Making a difference across the world

Bridget Phyland and Diane Bugeja
Bridget (l) and Diane (r)

This year team JM has two runners from the international Jesuit family making their way to London to run the marathon in memory of Fr Victor-Luke Odhiambo SJ and to raise money to realise his educational legacy in South Sudan.

Diane Bugeja from Malta is a serious runner who, prior to starting marathon training, ran around 11km five times a week. “I now follow a training plan and run around 75km a week, which will peak in March. Training is going well so far and I cannot complain. I'm used to waking up early in the morning for my daily run, so it's been relatively easy, although I hate running in the rain and wind ... which is what most of January has been so far in Malta!  I'll be attempting the London Big Half in March as part of my training plan and I'm looking forward to that!”

Diane attended a Jesuit school and has remained friends with Fr Patrick Magro SJ, former Maltese Provincial, who joined team JM dressed as a womble for the hottest London Marathon on record last year.

“My Jesuit education has instilled in me the fundamental principles of helping others and of caring for the poor and marginalized, whilst allowing me to develop as a person and as a student,” commented Diane.  “I chose to run for JM because I believe in the cause I am fundraising for and I truly appreciate the efforts that the Jesuits make on a daily basis in order to make a difference in people's lives across the world. I had the pleasure of speaking to my Jesuit friends to hear directly from them the difficulties they experience on their missions but, more importantly, the joy they bring to the people in under-developed areas who are missing the basic things we take for granted in our daily lives.”

Diane visited London last weekend to run the Vitality Big Half marathon as part of her training and completed in an hour 47 minutes. She said “I’m very happy with my time considering the wind! I really enjoyed the experience and it was definitely a good prep for the marathon in terms of the adrenaline rush and being with so many talented runners with the crowd cheering you on. Very much looking forward to the big day now!”

Bridget Phyland is travelling all the way from Melbourne Australia to take part in her first marathon. 

It all started with a conversation with a colleague who had signed up to run the London Marathon for a charity. 

“It sounded like a great way to see London,” said Bridget, “so I started looking for charities where I had a connection and I couldn’t believe it when I saw that the Jesuits had a team.  My family has always had a strong connection with the Jesuits.  I grew up in a Jesuit parish in Hawthorne, Melbourne and I went to a Jesuit primary school.  Every year our parish collaborates with Xavier College on a big event to raise money for Jesuit Missions Australia.  The parish was very involved in the Jesuit mission to East Timor and with ministries in India. Jesuits used to visit regularly from overseas and I have always been aware that the Jesuit family is a great community and network of effort worldwide.  Jesuit social justice projects, like refugee housing, were part of the fabric our community.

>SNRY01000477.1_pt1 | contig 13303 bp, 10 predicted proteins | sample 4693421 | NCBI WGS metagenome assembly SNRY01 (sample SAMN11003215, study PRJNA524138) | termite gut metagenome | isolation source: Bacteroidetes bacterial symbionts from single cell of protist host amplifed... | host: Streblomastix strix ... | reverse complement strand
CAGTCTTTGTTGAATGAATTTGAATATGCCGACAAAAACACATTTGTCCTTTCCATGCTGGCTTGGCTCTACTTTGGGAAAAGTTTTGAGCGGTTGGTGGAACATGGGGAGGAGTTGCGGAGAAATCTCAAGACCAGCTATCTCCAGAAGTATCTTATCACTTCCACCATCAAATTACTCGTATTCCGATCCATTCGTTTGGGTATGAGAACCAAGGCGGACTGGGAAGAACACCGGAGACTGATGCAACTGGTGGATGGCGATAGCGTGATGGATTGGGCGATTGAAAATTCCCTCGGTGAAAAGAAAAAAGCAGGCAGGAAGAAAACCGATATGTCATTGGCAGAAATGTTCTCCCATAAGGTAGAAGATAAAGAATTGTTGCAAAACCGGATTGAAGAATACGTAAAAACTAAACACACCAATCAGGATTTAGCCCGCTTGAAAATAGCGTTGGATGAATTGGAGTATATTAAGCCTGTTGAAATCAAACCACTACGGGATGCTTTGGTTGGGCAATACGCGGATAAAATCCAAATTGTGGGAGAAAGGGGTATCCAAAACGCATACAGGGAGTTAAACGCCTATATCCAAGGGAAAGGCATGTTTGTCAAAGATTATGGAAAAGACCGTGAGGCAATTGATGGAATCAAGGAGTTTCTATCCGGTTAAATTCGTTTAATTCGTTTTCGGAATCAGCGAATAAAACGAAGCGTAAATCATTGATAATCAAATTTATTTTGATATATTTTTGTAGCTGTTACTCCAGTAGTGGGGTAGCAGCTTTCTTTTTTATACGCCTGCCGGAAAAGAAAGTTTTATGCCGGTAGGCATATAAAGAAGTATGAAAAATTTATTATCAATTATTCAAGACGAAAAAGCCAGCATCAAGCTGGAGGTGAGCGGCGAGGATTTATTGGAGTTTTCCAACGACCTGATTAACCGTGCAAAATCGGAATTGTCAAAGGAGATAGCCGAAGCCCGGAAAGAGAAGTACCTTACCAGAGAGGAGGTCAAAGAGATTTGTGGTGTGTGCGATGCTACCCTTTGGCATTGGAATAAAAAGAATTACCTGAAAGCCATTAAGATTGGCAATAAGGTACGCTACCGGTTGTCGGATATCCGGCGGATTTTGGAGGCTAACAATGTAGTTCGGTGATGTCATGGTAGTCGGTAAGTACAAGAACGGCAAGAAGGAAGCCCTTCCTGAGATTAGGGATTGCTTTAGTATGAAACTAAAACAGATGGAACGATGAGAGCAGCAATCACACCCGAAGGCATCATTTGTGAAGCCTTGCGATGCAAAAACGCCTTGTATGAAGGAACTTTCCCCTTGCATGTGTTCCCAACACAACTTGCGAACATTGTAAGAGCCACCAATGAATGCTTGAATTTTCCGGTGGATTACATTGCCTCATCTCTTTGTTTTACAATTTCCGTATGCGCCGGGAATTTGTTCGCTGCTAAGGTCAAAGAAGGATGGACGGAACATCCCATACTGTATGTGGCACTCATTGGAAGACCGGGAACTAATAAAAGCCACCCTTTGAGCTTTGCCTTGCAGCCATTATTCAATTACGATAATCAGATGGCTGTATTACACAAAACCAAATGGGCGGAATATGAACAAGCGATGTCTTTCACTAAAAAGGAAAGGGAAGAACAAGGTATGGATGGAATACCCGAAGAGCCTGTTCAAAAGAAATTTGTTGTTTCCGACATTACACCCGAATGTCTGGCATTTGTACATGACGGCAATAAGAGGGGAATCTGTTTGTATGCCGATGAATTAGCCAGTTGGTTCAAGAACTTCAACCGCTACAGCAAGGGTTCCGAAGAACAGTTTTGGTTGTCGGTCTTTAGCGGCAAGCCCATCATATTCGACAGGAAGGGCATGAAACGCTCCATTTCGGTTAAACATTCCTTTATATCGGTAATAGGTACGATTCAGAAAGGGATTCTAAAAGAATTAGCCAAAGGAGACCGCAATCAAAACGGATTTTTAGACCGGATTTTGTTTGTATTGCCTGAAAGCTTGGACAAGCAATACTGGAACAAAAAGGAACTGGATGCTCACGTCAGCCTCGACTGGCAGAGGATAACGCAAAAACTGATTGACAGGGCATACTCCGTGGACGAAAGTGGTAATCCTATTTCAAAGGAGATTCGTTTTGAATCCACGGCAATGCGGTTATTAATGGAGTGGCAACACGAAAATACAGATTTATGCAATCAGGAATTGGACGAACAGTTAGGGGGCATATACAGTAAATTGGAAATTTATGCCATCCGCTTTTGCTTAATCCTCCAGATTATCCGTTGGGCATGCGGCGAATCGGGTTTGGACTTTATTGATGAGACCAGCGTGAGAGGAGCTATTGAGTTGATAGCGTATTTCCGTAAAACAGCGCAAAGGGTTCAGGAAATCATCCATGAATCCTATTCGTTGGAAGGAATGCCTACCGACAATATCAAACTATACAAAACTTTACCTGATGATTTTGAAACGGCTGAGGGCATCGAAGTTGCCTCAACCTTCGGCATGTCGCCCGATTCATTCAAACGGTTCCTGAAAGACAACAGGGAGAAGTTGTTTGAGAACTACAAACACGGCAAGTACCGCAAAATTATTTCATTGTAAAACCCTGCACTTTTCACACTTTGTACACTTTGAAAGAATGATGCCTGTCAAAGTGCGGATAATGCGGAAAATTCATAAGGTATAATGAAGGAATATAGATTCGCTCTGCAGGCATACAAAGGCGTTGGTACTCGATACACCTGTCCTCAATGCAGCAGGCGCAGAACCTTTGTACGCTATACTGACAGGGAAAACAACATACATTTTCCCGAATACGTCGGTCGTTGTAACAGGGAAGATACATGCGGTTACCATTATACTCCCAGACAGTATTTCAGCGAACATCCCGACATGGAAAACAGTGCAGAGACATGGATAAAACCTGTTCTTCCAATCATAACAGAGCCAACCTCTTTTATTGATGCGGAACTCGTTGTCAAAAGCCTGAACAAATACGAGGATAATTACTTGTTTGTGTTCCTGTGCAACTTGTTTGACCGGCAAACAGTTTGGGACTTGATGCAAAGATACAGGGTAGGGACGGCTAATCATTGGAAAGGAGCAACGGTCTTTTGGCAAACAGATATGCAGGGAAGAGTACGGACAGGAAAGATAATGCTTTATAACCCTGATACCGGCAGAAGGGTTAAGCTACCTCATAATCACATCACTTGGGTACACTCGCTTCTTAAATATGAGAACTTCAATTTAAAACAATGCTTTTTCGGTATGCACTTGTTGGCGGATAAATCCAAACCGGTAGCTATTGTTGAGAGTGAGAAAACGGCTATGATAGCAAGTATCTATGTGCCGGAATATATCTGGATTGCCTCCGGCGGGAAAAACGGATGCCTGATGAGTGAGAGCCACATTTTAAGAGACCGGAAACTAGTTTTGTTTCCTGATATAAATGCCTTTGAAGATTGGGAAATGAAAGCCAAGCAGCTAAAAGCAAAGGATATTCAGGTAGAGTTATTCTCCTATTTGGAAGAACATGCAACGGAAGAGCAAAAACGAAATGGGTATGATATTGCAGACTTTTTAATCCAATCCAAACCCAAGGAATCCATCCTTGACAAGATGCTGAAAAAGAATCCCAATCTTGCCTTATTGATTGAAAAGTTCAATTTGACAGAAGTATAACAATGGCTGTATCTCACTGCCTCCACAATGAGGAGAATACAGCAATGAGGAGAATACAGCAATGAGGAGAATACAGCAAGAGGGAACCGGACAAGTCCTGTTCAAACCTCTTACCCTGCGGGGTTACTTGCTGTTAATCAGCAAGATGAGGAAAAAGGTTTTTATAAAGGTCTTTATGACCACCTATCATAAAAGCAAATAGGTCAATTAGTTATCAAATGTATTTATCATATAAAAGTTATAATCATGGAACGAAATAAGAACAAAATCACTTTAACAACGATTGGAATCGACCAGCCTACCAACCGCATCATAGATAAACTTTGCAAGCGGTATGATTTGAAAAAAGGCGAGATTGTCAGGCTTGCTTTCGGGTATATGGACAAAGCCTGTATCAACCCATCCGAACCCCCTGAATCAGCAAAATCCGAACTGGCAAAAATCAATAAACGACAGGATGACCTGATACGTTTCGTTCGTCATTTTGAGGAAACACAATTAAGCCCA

Unlike Diane, Bridget is not a regular runner so is building up from scratch.  Of course her training is taking place in the heat of the Australian summer. “Last weekend I did 19km along the beach.  It was 35 degrees.  There were lots of people sunbathing while I was running, and I remembered how last summer it was me sunbathing while watching others run.”

“I am most looking forward to meeting the other JM team members – the feeling of coming together to run in memory of Fr Victor-Luke makes it that extra bit special.  The cause resonates with everyone – the importance of education in enabling people to improve their own lives and those of others, especially in such a troubled place as South Sudan.  It is always in the back of my mind that the running is not just for me - when it is bigger than yourself it helps you to push through with the training.”

Bridget will be turning to her parish for support with the fundraising.  “My parish is celebrating its 150th anniversary and we are very aware that 150 years ago money was raised by mainly Irish immigrants to build our church.  We have all benefited and now we are ready to give back.”

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